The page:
Ms. Adams' own wavering English to American accent seems more a matter of design.  At the very least, it suits a woman working multiple identities.  Who better to play the striving and surprisingly versatile Sydney Prosser at this moment than Amy Adams?  She proved through her early breakthrough roles in films like Junebug, Enchanted and Miss Pettigrew Lives For A Day that she could compellingly ground light as air characters.  Since playing fiercely against type in The Fighter, we have come to see the toughness and intelligence that she can provide in equal counterpoint to the sweetness and vulnerability that marked that early work.    

In its sympathy for the little fishes of the world, regardless of of crookedly they might swim, along with its wariness at governmental power run amok, there is in American Hustle a kinship with 1970's American Cinema.  Compare this to last year's Argo, in which Ben Affleck had CIA agents practically high-fiving one another at film's end, before the prodigal agent Tony Mendez is seen embracing his wife with an American flag waving in the background.  American Hustle is smarter than that, far more frank about the human toll of of the various games people and governments play.  Much as there is a happy ending ending of sorts to all the shenanigans in American Hustle (more so than than the best of 1970's film tended to provide) the film comes by it honestly enough.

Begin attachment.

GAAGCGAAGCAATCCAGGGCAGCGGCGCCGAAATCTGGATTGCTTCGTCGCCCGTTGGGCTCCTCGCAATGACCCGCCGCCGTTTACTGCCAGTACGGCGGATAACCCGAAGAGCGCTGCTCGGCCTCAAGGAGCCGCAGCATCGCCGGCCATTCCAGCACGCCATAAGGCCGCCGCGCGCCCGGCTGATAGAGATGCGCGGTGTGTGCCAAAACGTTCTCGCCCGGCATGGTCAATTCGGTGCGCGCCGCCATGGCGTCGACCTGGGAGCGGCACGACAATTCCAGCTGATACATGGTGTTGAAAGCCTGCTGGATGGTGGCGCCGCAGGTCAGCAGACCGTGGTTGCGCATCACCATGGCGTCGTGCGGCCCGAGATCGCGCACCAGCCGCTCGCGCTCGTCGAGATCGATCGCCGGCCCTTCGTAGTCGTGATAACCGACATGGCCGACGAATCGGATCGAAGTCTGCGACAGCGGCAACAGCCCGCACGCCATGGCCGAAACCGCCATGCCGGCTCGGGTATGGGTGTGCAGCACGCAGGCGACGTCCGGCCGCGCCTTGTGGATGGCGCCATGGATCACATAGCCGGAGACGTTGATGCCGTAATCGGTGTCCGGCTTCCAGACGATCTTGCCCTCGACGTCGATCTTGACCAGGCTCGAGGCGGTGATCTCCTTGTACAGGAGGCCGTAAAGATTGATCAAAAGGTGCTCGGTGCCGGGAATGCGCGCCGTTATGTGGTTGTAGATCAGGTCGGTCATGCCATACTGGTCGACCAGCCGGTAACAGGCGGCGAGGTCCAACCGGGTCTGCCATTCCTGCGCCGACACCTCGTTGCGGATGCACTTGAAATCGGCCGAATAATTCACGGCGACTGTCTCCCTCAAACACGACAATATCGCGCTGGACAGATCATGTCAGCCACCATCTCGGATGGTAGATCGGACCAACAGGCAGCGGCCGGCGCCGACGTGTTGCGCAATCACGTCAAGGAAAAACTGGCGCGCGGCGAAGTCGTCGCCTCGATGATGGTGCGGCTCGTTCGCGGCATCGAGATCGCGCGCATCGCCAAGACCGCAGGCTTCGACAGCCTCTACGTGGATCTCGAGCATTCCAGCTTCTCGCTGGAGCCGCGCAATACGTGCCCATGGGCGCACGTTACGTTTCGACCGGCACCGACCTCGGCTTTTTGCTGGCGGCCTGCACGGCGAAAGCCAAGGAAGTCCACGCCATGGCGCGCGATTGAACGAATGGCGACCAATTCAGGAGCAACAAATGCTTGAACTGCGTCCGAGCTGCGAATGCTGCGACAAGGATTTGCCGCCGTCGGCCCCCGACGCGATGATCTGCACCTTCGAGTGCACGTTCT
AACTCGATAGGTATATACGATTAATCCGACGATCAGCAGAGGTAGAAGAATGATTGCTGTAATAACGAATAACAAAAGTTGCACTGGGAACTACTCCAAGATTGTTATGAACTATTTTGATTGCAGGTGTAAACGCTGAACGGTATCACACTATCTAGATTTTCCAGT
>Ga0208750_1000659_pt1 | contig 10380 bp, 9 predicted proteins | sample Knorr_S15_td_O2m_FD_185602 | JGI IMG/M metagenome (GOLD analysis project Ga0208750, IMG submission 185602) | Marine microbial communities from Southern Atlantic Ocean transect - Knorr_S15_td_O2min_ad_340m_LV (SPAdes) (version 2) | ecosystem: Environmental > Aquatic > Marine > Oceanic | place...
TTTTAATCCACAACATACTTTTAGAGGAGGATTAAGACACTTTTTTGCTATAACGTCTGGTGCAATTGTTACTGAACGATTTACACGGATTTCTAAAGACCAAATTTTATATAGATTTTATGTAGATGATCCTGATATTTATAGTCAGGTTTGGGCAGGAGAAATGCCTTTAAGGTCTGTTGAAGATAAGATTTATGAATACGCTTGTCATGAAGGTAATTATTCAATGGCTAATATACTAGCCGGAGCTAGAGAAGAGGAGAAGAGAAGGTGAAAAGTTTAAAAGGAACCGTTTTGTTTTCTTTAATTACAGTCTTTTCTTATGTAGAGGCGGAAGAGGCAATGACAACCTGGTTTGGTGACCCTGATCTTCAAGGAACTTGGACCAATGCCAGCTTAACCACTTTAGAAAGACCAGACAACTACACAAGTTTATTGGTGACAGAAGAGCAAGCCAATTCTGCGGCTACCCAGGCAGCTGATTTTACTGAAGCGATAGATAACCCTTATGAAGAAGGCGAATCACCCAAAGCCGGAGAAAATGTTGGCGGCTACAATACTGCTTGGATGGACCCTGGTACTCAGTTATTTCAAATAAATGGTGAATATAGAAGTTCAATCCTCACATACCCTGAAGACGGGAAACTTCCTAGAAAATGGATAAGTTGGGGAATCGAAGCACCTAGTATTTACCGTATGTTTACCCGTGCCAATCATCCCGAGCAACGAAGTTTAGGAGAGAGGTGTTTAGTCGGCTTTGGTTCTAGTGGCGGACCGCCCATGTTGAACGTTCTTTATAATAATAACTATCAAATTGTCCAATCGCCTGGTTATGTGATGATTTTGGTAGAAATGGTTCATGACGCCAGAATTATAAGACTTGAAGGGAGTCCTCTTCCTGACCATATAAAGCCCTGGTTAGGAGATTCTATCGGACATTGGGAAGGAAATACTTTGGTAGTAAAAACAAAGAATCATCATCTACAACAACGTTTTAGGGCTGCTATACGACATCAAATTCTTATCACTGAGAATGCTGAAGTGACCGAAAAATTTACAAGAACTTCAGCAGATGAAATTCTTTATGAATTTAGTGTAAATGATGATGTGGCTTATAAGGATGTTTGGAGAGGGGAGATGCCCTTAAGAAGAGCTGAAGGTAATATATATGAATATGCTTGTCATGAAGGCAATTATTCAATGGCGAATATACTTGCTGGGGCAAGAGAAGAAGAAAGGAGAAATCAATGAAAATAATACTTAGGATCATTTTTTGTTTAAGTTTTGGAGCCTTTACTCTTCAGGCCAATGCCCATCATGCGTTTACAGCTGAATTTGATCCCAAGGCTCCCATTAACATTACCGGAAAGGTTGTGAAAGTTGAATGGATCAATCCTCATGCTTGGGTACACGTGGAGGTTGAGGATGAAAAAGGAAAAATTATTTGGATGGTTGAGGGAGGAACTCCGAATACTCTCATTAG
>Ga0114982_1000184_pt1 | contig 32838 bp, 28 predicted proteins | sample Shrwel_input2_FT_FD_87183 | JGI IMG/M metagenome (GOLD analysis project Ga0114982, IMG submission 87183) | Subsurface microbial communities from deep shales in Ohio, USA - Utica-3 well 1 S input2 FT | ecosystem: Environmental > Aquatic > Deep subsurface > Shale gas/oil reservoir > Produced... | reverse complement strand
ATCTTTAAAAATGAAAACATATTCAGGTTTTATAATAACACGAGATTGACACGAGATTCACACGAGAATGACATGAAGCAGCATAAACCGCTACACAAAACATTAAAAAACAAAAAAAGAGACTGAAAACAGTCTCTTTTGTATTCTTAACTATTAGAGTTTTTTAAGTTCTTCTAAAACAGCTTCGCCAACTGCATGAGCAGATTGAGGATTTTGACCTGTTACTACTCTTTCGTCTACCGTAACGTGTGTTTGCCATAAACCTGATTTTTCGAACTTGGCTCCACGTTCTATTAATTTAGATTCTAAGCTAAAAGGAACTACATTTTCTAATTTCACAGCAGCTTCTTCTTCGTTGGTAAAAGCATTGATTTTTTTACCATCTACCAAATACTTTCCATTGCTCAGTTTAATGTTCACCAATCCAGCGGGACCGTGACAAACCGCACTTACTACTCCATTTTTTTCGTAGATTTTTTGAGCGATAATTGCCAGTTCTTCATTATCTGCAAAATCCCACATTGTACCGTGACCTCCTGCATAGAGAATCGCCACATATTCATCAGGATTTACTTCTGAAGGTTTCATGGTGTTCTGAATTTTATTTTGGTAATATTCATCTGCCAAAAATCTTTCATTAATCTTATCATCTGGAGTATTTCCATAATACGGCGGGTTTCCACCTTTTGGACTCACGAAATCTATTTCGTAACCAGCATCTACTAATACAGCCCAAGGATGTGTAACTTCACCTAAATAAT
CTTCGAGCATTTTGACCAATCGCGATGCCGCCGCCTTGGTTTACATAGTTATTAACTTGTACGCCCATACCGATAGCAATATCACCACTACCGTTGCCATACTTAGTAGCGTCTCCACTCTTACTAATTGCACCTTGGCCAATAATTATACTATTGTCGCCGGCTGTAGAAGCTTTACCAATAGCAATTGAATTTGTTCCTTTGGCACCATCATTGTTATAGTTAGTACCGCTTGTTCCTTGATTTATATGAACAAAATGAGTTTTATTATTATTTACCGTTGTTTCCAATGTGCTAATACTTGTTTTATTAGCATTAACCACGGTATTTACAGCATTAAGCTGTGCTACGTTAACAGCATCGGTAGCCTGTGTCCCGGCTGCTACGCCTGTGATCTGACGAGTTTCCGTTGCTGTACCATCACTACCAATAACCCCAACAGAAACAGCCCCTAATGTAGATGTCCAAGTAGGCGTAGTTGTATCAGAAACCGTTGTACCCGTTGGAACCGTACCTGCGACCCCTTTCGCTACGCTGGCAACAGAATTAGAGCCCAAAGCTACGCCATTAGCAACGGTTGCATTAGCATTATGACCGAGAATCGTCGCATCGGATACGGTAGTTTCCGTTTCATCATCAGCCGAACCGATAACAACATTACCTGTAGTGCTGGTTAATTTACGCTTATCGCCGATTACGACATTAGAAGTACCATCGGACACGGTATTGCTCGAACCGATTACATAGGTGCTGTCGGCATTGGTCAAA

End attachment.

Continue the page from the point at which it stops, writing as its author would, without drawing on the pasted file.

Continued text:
The brisk, entertaining 138 minutes of American Hustle is a return to form for writer and director David O. Russell.  The balance of entertainment with a depth of characterization is much more consistent with  smart, earlier work like Spanking The Monkey, Flirting With Disaster and Three Kings.  These as opposed to Silver Linings Playbook, a film that set out to be something relatively brave and frank in regard to characters struggling on the frontiers of their sanity before dancing right back into the heart of Hollywood.